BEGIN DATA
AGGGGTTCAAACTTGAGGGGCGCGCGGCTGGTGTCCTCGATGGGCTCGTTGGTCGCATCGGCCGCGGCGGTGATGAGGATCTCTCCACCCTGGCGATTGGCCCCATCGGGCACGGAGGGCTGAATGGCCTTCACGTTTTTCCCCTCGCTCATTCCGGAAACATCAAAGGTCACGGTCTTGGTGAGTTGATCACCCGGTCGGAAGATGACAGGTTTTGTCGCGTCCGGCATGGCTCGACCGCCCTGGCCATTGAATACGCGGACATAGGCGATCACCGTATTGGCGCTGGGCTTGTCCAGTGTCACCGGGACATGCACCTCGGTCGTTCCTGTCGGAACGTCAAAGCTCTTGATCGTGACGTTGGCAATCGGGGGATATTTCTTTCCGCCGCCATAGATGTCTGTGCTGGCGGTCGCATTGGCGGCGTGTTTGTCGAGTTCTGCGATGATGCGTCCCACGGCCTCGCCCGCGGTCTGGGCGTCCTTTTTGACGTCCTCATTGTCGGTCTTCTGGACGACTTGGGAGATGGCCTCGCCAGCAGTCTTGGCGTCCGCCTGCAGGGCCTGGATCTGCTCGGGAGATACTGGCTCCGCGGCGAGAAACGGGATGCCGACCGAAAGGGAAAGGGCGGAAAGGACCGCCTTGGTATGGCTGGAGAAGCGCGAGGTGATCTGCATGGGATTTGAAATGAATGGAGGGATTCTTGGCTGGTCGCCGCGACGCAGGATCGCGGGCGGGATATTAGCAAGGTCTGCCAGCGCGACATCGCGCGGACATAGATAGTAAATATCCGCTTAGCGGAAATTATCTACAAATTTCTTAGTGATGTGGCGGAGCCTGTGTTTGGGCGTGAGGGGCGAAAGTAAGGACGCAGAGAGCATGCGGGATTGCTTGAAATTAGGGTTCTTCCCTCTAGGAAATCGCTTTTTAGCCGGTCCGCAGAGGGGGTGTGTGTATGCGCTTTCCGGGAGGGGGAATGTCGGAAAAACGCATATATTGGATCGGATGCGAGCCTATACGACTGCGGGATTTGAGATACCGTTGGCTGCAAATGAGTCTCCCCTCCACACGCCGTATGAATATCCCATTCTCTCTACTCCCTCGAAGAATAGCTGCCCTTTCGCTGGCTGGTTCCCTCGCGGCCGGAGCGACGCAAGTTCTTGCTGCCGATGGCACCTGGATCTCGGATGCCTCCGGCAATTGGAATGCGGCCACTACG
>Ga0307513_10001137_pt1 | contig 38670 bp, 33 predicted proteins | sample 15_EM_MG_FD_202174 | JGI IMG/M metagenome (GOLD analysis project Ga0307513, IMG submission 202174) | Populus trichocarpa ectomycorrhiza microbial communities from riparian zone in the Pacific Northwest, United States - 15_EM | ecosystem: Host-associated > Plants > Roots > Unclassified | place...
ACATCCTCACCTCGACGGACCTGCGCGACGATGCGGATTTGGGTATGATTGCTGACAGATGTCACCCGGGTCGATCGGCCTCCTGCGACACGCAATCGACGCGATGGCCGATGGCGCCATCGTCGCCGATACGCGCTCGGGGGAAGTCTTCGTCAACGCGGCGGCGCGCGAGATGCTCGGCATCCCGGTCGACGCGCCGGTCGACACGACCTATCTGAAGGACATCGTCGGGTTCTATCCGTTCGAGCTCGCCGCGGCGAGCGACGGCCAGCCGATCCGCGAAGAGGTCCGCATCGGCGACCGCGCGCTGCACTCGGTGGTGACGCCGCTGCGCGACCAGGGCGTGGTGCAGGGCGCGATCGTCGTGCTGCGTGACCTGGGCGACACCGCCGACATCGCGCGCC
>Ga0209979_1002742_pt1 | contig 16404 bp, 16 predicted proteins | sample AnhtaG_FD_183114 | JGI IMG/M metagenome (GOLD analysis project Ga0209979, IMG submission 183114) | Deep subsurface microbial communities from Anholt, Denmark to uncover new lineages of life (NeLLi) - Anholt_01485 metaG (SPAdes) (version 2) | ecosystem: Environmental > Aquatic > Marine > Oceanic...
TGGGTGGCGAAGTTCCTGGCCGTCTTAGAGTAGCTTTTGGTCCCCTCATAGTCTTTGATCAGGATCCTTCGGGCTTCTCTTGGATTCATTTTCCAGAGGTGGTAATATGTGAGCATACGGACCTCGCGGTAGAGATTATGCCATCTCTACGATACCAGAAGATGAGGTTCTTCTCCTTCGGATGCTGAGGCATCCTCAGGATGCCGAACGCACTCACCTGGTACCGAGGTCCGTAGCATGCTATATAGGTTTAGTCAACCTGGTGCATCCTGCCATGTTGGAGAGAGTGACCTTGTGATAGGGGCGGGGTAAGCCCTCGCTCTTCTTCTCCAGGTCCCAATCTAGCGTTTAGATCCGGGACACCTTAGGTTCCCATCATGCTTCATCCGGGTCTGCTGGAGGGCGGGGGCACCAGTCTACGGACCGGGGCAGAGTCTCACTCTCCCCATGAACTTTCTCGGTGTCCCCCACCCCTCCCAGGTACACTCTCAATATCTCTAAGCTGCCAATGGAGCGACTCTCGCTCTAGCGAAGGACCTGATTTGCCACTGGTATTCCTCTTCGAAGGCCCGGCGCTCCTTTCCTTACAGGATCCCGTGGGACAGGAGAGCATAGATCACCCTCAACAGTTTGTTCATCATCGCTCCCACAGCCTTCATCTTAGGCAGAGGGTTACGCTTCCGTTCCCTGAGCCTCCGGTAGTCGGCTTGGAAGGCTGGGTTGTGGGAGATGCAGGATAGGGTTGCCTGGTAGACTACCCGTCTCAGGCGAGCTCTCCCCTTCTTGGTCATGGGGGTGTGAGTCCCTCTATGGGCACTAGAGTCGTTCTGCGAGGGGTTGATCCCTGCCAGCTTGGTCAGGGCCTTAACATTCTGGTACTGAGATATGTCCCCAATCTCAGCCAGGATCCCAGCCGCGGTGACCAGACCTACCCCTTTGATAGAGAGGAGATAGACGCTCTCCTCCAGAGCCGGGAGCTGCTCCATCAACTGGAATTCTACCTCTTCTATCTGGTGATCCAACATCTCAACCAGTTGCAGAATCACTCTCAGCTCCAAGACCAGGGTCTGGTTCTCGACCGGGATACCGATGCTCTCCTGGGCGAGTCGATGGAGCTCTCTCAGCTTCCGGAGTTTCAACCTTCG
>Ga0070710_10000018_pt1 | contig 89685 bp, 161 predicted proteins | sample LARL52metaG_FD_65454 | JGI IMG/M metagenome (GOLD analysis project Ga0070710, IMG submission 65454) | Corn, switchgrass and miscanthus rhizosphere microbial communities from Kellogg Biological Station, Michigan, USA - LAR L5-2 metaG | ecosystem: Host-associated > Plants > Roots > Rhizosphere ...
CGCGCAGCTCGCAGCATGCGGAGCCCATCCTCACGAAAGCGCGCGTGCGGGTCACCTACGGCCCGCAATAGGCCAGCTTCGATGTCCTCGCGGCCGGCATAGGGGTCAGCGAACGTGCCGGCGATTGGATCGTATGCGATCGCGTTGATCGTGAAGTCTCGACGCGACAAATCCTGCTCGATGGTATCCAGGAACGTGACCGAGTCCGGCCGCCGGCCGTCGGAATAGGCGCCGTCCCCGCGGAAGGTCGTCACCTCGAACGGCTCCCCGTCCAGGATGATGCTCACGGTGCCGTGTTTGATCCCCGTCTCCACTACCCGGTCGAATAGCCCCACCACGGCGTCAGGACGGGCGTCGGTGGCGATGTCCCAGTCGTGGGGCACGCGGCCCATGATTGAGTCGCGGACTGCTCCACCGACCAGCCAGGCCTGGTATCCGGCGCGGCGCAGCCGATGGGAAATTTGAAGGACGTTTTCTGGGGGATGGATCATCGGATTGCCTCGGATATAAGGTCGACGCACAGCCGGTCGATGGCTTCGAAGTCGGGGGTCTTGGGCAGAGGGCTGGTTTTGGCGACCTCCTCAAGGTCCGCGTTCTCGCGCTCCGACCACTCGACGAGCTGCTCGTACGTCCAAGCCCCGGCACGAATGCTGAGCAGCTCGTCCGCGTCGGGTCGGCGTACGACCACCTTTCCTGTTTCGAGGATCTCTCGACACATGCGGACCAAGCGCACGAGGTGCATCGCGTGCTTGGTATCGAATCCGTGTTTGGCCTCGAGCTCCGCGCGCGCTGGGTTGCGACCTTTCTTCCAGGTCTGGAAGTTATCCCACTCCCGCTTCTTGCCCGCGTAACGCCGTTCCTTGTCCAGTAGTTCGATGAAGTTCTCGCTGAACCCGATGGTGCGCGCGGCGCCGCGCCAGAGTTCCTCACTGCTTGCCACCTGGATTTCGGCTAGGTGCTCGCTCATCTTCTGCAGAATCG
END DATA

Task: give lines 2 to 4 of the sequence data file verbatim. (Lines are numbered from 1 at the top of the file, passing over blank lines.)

>Ga0307513_10001137_pt1 | contig 38670 bp, 33 predicted proteins | sample 15_EM_MG_FD_202174 | JGI IMG/M metagenome (GOLD analysis project Ga0307513, IMG submission 202174) | Populus trichocarpa ectomycorrhiza microbial communities from riparian zone in the Pacific Northwest, United States - 15_EM | ecosystem: Host-associated > Plants > Roots > Unclassified | place...
ACATCCTCACCTCGACGGACCTGCGCGACGATGCGGATTTGGGTATGATTGCTGACAGATGTCACCCGGGTCGATCGGCCTCCTGCGACACGCAATCGACGCGATGGCCGATGGCGCCATCGTCGCCGATACGCGCTCGGGGGAAGTCTTCGTCAACGCGGCGGCGCGCGAGATGCTCGGCATCCCGGTCGACGCGCCGGTCGACACGACCTATCTGAAGGACATCGTCGGGTTCTATCCGTTCGAGCTCGCCGCGGCGAGCGACGGCCAGCCGATCCGCGAAGAGGTCCGCATCGGCGACCGCGCGCTGCACTCGGTGGTGACGCCGCTGCGCGACCAGGGCGTGGTGCAGGGCGCGATCGTCGTGCTGCGTGACCTGGGCGACACCGCCGACATCGCGCGCC
>Ga0209979_1002742_pt1 | contig 16404 bp, 16 predicted proteins | sample AnhtaG_FD_183114 | JGI IMG/M metagenome (GOLD analysis project Ga0209979, IMG submission 183114) | Deep subsurface microbial communities from Anholt, Denmark to uncover new lineages of life (NeLLi) - Anholt_01485 metaG (SPAdes) (version 2) | ecosystem: Environmental > Aquatic > Marine > Oceanic...